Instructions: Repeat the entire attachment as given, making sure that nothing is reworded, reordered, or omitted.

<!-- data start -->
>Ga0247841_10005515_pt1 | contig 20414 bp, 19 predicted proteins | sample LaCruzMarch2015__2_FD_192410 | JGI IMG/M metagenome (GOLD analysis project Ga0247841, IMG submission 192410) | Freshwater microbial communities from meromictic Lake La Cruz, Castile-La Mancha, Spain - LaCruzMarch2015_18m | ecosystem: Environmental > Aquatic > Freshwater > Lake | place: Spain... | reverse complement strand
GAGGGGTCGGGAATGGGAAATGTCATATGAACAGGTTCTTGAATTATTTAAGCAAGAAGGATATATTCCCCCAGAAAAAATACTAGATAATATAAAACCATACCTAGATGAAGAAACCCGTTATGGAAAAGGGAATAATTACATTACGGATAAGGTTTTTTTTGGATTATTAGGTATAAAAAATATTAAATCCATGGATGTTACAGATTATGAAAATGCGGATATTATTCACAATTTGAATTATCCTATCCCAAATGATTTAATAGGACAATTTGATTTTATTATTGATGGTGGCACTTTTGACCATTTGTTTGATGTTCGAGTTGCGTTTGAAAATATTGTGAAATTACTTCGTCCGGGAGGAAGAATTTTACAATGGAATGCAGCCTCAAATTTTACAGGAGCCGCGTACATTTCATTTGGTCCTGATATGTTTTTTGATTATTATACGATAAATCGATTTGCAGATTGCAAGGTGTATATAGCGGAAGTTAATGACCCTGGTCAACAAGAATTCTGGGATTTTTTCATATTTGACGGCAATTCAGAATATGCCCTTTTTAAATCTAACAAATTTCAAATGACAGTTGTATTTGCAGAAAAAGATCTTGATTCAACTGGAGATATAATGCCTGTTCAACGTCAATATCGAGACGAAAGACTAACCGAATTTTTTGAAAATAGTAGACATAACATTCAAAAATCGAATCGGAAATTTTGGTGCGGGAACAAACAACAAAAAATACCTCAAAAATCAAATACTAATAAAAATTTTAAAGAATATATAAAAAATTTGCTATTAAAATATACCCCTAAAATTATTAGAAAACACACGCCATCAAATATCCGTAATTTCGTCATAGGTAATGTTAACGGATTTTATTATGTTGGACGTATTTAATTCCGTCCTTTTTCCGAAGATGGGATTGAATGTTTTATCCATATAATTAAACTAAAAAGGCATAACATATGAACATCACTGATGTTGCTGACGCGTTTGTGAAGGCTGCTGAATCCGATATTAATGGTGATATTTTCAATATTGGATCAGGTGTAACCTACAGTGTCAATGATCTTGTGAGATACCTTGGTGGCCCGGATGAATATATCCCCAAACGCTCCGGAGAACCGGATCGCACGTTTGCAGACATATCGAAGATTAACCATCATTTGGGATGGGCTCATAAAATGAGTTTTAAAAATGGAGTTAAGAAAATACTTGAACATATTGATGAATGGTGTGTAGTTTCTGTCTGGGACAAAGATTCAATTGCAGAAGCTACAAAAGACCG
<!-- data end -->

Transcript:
>Ga0247841_10005515_pt1 | contig 20414 bp, 19 predicted proteins | sample LaCruzMarch2015__2_FD_192410 | JGI IMG/M metagenome (GOLD analysis project Ga0247841, IMG submission 192410) | Freshwater microbial communities from meromictic Lake La Cruz, Castile-La Mancha, Spain - LaCruzMarch2015_18m | ecosystem: Environmental > Aquatic > Freshwater > Lake | place: Spain... | reverse complement strand
GAGGGGTCGGGAATGGGAAATGTCATATGAACAGGTTCTTGAATTATTTAAGCAAGAAGGATATATTCCCCCAGAAAAAATACTAGATAATATAAAACCATACCTAGATGAAGAAACCCGTTATGGAAAAGGGAATAATTACATTACGGATAAGGTTTTTTTTGGATTATTAGGTATAAAAAATATTAAATCCATGGATGTTACAGATTATGAAAATGCGGATATTATTCACAATTTGAATTATCCTATCCCAAATGATTTAATAGGACAATTTGATTTTATTATTGATGGTGGCACTTTTGACCATTTGTTTGATGTTCGAGTTGCGTTTGAAAATATTGTGAAATTACTTCGTCCGGGAGGAAGAATTTTACAATGGAATGCAGCCTCAAATTTTACAGGAGCCGCGTACATTTCATTTGGTCCTGATATGTTTTTTGATTATTATACGATAAATCGATTTGCAGATTGCAAGGTGTATATAGCGGAAGTTAATGACCCTGGTCAACAAGAATTCTGGGATTTTTTCATATTTGACGGCAATTCAGAATATGCCCTTTTTAAATCTAACAAATTTCAAATGACAGTTGTATTTGCAGAAAAAGATCTTGATTCAACTGGAGATATAATGCCTGTTCAACGTCAATATCGAGACGAAAGACTAACCGAATTTTTTGAAAATAGTAGACATAACATTCAAAAATCGAATCGGAAATTTTGGTGCGGGAACAAACAACAAAAAATACCTCAAAAATCAAATACTAATAAAAATTTTAAAGAATATATAAAAAATTTGCTATTAAAATATACCCCTAAAATTATTAGAAAACACACGCCATCAAATATCCGTAATTTCGTCATAGGTAATGTTAACGGATTTTATTATGTTGGACGTATTTAATTCCGTCCTTTTTCCGAAGATGGGATTGAATGTTTTATCCATATAATTAAACTAAAAAGGCATAACATATGAACATCACTGATGTTGCTGACGCGTTTGTGAAGGCTGCTGAATCCGATATTAATGGTGATATTTTCAATATTGGATCAGGTGTAACCTACAGTGTCAATGATCTTGTGAGATACCTTGGTGGCCCGGATGAATATATCCCCAAACGCTCCGGAGAACCGGATCGCACGTTTGCAGACATATCGAAGATTAACCATCATTTGGGATGGGCTCATAAAATGAGTTTTAAAAATGGAGTTAAGAAAATACTTGAACATATTGATGAATGGTGTGTAGTTTCTGTCTGGGACAAAGATTCAATTGCAGAAGCTACAAAAGACCG